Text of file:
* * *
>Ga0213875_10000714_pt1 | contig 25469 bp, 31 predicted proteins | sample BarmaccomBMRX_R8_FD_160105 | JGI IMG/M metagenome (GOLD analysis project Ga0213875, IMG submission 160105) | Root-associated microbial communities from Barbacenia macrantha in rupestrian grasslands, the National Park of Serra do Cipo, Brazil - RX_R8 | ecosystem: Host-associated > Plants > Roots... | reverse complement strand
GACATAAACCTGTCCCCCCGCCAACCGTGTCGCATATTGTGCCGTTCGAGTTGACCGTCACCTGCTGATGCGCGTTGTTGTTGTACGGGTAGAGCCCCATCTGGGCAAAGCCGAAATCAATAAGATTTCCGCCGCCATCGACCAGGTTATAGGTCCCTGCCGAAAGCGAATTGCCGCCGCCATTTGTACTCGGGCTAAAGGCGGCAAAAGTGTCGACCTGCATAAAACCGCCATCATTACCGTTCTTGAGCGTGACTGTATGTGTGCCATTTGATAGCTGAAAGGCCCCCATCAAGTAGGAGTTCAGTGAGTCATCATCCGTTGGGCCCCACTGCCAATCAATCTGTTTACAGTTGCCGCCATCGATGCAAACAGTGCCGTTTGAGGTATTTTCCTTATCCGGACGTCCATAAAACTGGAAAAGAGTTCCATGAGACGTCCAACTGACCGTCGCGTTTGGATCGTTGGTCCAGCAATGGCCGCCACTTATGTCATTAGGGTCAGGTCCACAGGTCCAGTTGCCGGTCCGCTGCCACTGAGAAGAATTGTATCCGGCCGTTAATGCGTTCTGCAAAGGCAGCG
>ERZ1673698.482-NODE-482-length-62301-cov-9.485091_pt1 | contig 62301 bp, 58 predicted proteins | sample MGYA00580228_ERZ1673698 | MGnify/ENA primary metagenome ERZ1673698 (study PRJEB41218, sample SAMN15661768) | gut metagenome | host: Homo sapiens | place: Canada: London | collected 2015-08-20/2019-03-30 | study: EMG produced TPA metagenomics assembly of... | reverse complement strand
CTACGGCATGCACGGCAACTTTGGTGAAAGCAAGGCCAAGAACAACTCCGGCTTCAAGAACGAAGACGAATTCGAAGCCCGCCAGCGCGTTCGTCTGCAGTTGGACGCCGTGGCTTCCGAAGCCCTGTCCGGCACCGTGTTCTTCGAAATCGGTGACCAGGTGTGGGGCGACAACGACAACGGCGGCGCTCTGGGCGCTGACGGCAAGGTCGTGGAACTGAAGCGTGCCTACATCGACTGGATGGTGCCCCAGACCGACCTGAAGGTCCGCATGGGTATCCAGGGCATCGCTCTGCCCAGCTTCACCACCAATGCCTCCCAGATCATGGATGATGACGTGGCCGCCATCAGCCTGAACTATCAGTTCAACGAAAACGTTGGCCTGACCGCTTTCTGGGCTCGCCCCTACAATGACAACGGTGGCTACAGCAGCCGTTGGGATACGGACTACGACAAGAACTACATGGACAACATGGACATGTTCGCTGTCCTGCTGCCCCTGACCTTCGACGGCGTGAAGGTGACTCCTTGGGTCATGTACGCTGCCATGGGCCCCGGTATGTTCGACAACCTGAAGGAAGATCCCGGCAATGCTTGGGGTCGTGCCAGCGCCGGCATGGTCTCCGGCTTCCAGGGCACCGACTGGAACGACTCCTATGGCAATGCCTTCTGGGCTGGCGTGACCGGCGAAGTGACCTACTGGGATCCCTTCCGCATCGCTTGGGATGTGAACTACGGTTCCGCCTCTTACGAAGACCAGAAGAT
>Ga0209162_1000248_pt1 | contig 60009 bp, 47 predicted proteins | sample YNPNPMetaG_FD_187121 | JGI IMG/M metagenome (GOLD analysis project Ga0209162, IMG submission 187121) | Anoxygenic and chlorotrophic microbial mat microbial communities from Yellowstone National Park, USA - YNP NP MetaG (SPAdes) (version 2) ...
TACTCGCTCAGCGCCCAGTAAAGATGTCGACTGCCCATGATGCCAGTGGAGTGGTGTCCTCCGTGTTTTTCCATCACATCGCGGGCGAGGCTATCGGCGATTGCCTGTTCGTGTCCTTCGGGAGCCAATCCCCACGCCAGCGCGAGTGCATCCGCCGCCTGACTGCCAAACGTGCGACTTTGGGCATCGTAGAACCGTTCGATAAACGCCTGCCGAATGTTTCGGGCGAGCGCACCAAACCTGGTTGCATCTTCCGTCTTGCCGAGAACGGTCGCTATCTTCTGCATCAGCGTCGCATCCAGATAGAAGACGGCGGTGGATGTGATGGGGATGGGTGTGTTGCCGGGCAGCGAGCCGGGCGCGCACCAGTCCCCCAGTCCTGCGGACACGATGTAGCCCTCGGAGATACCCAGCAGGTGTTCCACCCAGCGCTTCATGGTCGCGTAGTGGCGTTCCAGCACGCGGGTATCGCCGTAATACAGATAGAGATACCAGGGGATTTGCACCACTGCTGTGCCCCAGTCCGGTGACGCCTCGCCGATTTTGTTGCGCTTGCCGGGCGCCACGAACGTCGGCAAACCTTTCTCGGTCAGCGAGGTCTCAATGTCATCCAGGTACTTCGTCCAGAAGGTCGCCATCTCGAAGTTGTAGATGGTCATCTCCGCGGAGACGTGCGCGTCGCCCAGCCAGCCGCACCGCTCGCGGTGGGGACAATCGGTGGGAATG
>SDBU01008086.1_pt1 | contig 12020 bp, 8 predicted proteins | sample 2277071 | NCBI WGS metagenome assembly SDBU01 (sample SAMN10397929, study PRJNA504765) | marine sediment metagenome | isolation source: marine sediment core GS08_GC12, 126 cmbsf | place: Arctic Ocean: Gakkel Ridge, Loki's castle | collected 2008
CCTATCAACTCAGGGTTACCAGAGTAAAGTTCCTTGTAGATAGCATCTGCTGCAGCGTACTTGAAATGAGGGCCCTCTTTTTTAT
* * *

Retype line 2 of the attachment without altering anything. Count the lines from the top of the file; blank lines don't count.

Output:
GACATAAACCTGTCCCCCCGCCAACCGTGTCGCATATTGTGCCGTTCGAGTTGACCGTCACCTGCTGATGCGCGTTGTTGTTGTACGGGTAGAGCCCCATCTGGGCAAAGCCGAAATCAATAAGATTTCCGCCGCCATCGACCAGGTTATAGGTCCCTGCCGAAAGCGAATTGCCGCCGCCATTTGTACTCGGGCTAAAGGCGGCAAAAGTGTCGACCTGCATAAAACCGCCATCATTACCGTTCTTGAGCGTGACTGTATGTGTGCCATTTGATAGCTGAAAGGCCCCCATCAAGTAGGAGTTCAGTGAGTCATCATCCGTTGGGCCCCACTGCCAATCAATCTGTTTACAGTTGCCGCCATCGATGCAAACAGTGCCGTTTGAGGTATTTTCCTTATCCGGACGTCCATAAAACTGGAAAAGAGTTCCATGAGACGTCCAACTGACCGTCGCGTTTGGATCGTTGGTCCAGCAATGGCCGCCACTTATGTCATTAGGGTCAGGTCCACAGGTCCAGTTGCCGGTCCGCTGCCACTGAGAAGAATTGTATCCGGCCGTTAATGCGTTCTGCAAAGGCAGCG